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CarShare loses insurance, may have to close next month

Buffalo CarShare has been popular for people in need of an occasional car for local trips.

But the growing company, with a fleet of 19 vehicles used to promote both affordable and environmentally friendly transportation, may be forced to shut down next month.

Philadelphia Insurance has informed CarShare it will not renew its coverage, and the difficulty of finding another insurer, a CarShare spokeswoman said, has been compounded by New York’s no-fault insurance law that she said discourages insurers from covering car-sharing companies.

“If we don’t find a solution by June 15, we will be forced to cease car-sharing operations,” said Jennifer White, CarShare’s director of communications. “Thousands of people in Buffalo will be affected, and an organization that proves such a huge benefit to the community will no longer exist.”

Philadelphia Insurance also covers the other two independently operated car share organizations in New York State, in Ithaca and Albany. White said expensive medical costs that resulted after a CarShare vehicle was hit last year by a car that ran a red light factored in the insurance company’s decision to cancel coverage.

Michael Galligano, executive director of Buffalo CarShare, said there are a few possibilities that could keep the company going, but the time crunch is daunting.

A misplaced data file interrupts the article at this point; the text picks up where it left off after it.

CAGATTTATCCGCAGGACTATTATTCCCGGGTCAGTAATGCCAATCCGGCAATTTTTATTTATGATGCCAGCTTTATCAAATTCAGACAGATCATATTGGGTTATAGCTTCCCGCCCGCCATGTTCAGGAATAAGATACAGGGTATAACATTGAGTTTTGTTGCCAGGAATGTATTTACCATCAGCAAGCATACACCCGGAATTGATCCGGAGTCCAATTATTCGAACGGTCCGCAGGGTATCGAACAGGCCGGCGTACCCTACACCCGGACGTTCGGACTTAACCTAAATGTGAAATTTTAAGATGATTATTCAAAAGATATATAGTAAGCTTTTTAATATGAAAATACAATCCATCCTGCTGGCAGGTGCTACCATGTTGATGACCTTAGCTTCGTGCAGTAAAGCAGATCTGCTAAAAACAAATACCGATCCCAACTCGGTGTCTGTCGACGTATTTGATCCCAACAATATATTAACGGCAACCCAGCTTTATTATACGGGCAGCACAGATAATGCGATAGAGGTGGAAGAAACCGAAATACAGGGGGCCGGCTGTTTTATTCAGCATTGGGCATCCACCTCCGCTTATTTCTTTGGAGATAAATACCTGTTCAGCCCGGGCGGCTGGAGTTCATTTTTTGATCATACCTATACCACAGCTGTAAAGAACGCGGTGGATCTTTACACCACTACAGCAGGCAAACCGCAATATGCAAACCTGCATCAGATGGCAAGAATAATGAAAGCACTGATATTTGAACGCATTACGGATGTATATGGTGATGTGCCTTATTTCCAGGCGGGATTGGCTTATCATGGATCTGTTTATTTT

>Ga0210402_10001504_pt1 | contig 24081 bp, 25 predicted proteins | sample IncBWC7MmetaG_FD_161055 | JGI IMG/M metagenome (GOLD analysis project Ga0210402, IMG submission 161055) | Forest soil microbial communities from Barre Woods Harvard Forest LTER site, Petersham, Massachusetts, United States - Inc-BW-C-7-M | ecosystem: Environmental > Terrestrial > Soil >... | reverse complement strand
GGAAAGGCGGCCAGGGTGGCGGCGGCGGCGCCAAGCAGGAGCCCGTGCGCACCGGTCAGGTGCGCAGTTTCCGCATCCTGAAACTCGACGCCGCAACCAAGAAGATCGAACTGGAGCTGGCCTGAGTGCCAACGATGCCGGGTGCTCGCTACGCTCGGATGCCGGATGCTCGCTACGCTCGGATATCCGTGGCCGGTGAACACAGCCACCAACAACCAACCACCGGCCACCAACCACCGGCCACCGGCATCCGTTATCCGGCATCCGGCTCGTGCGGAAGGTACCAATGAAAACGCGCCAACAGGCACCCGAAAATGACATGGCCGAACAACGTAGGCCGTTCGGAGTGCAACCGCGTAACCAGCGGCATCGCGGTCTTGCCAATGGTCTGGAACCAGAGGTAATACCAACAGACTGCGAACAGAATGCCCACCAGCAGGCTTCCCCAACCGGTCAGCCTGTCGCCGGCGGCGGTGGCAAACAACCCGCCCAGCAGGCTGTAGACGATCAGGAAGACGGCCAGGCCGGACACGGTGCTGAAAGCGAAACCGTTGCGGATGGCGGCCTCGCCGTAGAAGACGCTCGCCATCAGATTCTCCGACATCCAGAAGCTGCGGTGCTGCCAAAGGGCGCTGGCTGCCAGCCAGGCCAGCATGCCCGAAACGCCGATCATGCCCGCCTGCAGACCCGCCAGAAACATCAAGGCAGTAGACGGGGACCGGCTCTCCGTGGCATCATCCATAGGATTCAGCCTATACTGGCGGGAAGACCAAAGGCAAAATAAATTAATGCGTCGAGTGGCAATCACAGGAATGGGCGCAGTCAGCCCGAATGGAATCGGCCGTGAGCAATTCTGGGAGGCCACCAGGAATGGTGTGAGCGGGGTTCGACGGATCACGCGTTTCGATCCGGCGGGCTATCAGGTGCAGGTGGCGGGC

“We’re looking at an insurance carrier who could come in to help us, but that seems bleak. In that case, we need some help from the community, through legislation or somebody bigger that is self-insured to absorb us,” Galligano said.

Meetings with several entities, including the Niagara Frontier Transportation Authority, are planned.

More than 800 people use Buffalo CarShare, but that number only scratches the surface of the number of people benefiting, since there are frequently one or more riders, Galligano said. More than half the subscribers – 55 percent – make $25,000 or less. Users include millennials, the elderly, the disabled, people of middle income and students, who pay a monthly membership fee plus an hourly rate to supplement an otherwise nondriving lifestyle.

Buffalo CarShare also has teamed up with the Buffalo Niagara Medical Campus to help reduce parking and congestion there, and to promote alternative forms of transportation. The campus even has pickup locations on site.

“We are the only car-sharing organization that focuses on low-income folks,” Galligano said. “We have people in L.A. trying to replicate what we do, and New York State has funded us to the cost of about $300,000 to just go into cities in New York to show them how to do what we are doing in Buffalo.”

Cathy Wallace, a Buffalo CarShare member, said, “It has made a world of difference, allowing me to be a normal and productive member of society. It is very hard for me to imagine what my life would be like if Buffalo CarShare wasn’t an option.”

Galligano added, “There is a lot of good that we do. We have a big social impact.”